Here, the District Court found there was insufficient evidence in the record to support the Corps’ conclusion that reissuance of NWP 48 would have minimal environmental impacts. The Corps acknowledged multiple times that commercial shellfish aquaculture activities could have adverse environmental effects, but it did not provide sufficient evidence that the effects were minimal.

First, the court found the Corps improperly shifted the scale of impact evaluation to a landscape-scale analysis, rather than using the site-specific analysis that the CWA required. Second, the court found that the Corps broadly concluded that impacts would be minimal because the relevant ecosystems were resilient, relying on one scientific paper that lacked evidence to support the Corps’ broad conclusion. The paper only studied effects of shellfish aquaculture on seagrass; it lacked any discussion of impacts on other types of vegetation, the benthic community, fish, birds, water quality/chemistry/structure, substrate characteristics, the tidal zone, or impacts of plastic use. The court found that the paper’s limited findings did not support the Corps’ broad conclusion that entire ecosystems are resilient to the disturbances caused by shellfish aquaculture, or that the impacts of those operations were minimal.

Third, the court found that the Corps’ minimal impact determination was inadequate under the CWA and NEPA because the Corps should have analyzed the impacts of the proposed activity against the environmental baseline, not as a percentage of the decades of degrading activities that came before. The Corps improperly compared the impacts of shellfish aquaculture to the impacts of the rest of human activity, noting that a particular environmental resource was degraded as a justification for further degradation.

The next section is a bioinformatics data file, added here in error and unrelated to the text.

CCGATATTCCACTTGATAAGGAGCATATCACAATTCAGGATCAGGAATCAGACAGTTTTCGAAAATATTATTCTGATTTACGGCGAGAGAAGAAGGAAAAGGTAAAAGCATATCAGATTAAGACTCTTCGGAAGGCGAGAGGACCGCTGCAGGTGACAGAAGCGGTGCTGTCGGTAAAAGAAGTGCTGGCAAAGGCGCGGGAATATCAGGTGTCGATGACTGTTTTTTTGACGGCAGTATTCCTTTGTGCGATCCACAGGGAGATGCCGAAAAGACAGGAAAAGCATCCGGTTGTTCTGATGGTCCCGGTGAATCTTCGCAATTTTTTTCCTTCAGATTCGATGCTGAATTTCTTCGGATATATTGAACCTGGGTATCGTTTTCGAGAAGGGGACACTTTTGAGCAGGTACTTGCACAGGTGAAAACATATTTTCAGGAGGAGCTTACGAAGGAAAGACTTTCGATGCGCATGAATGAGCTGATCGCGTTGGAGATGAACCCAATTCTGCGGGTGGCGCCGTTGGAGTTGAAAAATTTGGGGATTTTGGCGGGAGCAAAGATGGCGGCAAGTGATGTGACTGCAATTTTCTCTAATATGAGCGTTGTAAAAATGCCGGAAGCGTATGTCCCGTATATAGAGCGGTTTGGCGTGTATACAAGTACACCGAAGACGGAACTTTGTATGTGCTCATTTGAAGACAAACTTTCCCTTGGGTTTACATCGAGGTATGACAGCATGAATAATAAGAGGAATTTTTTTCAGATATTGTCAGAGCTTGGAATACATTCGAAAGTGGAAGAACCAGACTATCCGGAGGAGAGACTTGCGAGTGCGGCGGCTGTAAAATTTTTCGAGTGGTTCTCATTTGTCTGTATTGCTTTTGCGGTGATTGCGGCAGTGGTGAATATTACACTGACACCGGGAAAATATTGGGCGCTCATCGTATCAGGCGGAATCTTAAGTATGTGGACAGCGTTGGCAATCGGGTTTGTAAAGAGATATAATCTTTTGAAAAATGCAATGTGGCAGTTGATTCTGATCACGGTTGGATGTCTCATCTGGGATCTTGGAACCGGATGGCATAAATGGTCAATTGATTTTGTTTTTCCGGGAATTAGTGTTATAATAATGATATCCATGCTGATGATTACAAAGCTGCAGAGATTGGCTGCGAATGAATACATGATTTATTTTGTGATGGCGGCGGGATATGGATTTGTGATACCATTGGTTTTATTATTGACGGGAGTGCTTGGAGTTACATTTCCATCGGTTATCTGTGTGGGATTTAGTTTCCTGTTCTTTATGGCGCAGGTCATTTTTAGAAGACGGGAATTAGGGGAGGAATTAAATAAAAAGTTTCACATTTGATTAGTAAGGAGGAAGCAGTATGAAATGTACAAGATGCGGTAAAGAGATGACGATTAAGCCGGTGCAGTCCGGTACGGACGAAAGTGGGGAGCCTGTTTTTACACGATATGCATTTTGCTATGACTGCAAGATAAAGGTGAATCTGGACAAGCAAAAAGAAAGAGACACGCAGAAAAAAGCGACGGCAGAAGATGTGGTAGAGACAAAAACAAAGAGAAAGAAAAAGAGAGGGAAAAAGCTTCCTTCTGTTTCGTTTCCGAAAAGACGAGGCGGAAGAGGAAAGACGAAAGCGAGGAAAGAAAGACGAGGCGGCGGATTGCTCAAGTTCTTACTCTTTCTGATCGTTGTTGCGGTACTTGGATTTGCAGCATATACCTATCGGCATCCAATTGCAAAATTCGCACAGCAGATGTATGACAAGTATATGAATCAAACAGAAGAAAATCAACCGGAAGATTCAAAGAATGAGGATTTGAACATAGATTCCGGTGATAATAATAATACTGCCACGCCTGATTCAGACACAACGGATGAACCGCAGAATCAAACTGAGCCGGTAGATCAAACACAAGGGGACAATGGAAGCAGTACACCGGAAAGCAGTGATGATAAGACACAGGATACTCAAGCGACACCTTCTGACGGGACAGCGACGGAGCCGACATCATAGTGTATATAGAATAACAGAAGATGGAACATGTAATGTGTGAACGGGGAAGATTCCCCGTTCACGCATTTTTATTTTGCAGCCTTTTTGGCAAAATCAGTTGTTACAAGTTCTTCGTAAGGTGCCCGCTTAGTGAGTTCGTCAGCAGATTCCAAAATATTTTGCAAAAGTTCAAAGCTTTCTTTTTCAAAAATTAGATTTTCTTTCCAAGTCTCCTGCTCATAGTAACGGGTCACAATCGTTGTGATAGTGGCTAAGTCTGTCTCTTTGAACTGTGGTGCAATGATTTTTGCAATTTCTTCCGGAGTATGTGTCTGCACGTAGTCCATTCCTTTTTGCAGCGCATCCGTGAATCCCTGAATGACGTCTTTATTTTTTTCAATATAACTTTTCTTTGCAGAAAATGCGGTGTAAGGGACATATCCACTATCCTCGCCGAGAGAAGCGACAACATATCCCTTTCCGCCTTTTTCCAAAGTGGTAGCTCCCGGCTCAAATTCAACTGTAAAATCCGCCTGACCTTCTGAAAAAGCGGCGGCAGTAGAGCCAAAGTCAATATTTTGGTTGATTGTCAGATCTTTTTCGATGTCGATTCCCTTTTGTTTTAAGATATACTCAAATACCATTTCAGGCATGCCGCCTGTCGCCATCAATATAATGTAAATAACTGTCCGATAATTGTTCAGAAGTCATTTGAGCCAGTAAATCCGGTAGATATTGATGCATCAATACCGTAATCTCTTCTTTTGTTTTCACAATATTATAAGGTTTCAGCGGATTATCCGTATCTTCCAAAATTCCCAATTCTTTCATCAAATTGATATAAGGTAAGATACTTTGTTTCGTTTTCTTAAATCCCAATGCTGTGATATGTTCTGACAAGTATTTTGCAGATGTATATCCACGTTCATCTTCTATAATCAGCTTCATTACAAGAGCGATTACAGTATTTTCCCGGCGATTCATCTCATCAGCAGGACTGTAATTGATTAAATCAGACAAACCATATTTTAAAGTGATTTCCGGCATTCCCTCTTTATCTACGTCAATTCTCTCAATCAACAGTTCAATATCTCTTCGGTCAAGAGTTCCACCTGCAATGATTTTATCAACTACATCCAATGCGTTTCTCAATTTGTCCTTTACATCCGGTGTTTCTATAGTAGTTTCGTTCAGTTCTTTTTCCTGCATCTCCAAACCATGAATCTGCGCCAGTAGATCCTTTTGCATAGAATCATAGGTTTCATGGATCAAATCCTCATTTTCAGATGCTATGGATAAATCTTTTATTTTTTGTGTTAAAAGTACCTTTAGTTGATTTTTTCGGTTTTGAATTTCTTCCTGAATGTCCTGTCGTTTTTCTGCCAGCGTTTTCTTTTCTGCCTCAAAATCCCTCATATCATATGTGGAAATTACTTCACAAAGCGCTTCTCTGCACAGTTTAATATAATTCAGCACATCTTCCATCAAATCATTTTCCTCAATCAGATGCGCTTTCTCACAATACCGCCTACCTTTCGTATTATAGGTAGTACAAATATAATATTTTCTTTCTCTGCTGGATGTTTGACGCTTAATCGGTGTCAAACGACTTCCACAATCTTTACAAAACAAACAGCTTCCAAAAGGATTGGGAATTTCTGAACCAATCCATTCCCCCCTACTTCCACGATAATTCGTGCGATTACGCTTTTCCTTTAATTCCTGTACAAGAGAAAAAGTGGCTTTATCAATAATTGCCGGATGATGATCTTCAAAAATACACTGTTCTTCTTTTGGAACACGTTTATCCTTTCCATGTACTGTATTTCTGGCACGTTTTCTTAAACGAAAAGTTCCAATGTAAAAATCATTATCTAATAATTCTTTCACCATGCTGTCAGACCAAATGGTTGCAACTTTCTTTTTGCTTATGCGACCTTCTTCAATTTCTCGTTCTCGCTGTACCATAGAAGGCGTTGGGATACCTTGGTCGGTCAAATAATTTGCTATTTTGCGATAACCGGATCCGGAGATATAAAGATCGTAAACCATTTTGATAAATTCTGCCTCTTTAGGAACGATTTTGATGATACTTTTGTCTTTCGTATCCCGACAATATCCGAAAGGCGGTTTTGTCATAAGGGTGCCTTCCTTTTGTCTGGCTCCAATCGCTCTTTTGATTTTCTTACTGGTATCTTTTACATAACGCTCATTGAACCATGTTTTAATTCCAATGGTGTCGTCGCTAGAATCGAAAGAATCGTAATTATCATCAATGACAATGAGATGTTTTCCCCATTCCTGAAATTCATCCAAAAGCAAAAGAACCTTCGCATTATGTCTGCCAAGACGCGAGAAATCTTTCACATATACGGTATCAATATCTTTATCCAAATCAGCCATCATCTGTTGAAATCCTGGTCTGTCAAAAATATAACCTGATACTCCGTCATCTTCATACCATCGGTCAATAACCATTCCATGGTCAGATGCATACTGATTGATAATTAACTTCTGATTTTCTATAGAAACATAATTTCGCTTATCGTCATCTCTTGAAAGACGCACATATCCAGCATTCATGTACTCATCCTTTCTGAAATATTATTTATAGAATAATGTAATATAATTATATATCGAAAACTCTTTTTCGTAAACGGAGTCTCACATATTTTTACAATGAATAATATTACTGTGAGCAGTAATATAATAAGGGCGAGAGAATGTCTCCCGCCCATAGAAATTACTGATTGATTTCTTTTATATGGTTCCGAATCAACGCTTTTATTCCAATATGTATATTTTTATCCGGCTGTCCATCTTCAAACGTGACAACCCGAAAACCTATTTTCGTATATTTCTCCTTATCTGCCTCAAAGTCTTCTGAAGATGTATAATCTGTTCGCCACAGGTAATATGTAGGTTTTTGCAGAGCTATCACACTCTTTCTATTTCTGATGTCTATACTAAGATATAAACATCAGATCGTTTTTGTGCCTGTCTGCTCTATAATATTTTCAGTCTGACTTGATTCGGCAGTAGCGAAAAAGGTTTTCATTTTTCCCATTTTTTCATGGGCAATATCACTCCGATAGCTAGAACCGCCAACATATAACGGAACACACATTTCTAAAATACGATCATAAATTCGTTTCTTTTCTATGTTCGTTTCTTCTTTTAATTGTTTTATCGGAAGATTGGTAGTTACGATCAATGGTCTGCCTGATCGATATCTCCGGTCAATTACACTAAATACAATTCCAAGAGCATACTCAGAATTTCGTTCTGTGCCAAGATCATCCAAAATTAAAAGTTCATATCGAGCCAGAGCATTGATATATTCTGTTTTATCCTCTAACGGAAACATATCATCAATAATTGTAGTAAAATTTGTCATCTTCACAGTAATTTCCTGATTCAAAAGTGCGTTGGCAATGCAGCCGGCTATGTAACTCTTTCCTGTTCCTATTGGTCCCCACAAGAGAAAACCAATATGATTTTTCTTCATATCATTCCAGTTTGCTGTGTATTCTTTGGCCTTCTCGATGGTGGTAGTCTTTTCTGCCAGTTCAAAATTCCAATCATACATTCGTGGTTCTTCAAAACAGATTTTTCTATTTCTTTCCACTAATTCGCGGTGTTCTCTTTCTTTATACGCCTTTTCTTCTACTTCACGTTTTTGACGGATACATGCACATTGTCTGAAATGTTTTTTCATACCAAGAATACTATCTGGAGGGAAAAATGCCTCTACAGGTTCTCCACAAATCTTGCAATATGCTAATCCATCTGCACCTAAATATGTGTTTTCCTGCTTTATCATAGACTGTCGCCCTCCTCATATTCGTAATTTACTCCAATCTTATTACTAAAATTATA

Corps’ Reliance on General Conditions Imposed Under Nationwide Permits

The court then analyzed the Corps’ use of the general terms and conditions imposed on all nationwide permits to make its environmental impact findings. Because the Corps relied on the general conditions imposed on all nationwide permits to find minimal impacts, without more evidence, the court found that the Corps did not satisfy the requirements of the CWA and NEPA. The general terms and conditions imposed on a nationwide permit can be relevant to minimal impact findings, but they are “simply too general to be the primary ‘data’ on which the agency relies when evaluating impacts.”

Corps’ Delegation of Impacts Analysis to Regional Corps Districts

Lastly, the court analyzed the Corps’ finding that regional district engineers would review projects and bring their impacts to a minimal level. Generally, district engineers have the ability to modify a nationwide permit within particular classes of waters, add regional conditions to the nationwide permit, and impose special conditions on particular projects to safeguard against risks of greater than minimal impacts. Here, the Corps relied on these abilities of the district engineers in finding there would only be a minimal impact. The court found the Corps “effectively threw up its hands and turned the impact analysis over to the district engineers.” It held the Corps’ impact determinations were entirely conclusory, and the Corps abdicated its responsibility in violation of the CWA and NEPA.

The Remedy

The court held the U.S. Army Corps of Engineer’s issuance of NWP 48 was arbitrary and capricious and not in accord with the CWA or NEPA. As a result, the court held unlawful and set aside NWP 48 insofar as it authorized activities in Washington. The court considered vacating NWP 48 outright but decided to accept briefing from the Swinomish Indian Tribal Community regarding the scope of the remedy before making a decision.

Conclusion and Implications

This case exemplifies the rule that agency actions must be supported by substantial evidence to be upheld under the APA. Practically, this case sets aside NWP 48 in the State of Washington.